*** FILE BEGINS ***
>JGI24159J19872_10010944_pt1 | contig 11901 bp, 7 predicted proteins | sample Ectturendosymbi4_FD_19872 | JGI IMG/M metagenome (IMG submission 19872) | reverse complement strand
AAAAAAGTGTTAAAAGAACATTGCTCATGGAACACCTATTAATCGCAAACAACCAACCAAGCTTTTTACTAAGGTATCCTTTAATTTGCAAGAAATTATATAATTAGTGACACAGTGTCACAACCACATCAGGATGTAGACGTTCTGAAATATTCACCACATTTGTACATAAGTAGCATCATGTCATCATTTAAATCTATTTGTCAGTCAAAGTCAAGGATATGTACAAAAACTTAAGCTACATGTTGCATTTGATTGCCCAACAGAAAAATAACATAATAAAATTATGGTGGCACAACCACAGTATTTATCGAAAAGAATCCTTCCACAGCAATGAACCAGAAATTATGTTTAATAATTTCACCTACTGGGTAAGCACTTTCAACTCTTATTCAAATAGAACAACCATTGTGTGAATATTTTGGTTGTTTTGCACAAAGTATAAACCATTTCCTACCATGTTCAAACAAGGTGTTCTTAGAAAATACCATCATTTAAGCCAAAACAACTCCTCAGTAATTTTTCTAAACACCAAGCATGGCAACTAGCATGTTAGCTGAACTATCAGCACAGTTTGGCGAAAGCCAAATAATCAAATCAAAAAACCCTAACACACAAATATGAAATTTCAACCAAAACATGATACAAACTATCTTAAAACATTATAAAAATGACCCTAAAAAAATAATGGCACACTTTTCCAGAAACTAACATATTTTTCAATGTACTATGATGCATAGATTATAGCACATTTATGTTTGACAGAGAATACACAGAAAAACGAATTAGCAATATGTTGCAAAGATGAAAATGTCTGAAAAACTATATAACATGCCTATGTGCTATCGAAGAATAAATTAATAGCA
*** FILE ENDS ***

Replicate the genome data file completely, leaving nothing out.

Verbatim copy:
>JGI24159J19872_10010944_pt1 | contig 11901 bp, 7 predicted proteins | sample Ectturendosymbi4_FD_19872 | JGI IMG/M metagenome (IMG submission 19872) | reverse complement strand
AAAAAAGTGTTAAAAGAACATTGCTCATGGAACACCTATTAATCGCAAACAACCAACCAAGCTTTTTACTAAGGTATCCTTTAATTTGCAAGAAATTATATAATTAGTGACACAGTGTCACAACCACATCAGGATGTAGACGTTCTGAAATATTCACCACATTTGTACATAAGTAGCATCATGTCATCATTTAAATCTATTTGTCAGTCAAAGTCAAGGATATGTACAAAAACTTAAGCTACATGTTGCATTTGATTGCCCAACAGAAAAATAACATAATAAAATTATGGTGGCACAACCACAGTATTTATCGAAAAGAATCCTTCCACAGCAATGAACCAGAAATTATGTTTAATAATTTCACCTACTGGGTAAGCACTTTCAACTCTTATTCAAATAGAACAACCATTGTGTGAATATTTTGGTTGTTTTGCACAAAGTATAAACCATTTCCTACCATGTTCAAACAAGGTGTTCTTAGAAAATACCATCATTTAAGCCAAAACAACTCCTCAGTAATTTTTCTAAACACCAAGCATGGCAACTAGCATGTTAGCTGAACTATCAGCACAGTTTGGCGAAAGCCAAATAATCAAATCAAAAAACCCTAACACACAAATATGAAATTTCAACCAAAACATGATACAAACTATCTTAAAACATTATAAAAATGACCCTAAAAAAATAATGGCACACTTTTCCAGAAACTAACATATTTTTCAATGTACTATGATGCATAGATTATAGCACATTTATGTTTGACAGAGAATACACAGAAAAACGAATTAGCAATATGTTGCAAAGATGAAAATGTCTGAAAAACTATATAACATGCCTATGTGCTATCGAAGAATAAATTAATAGCA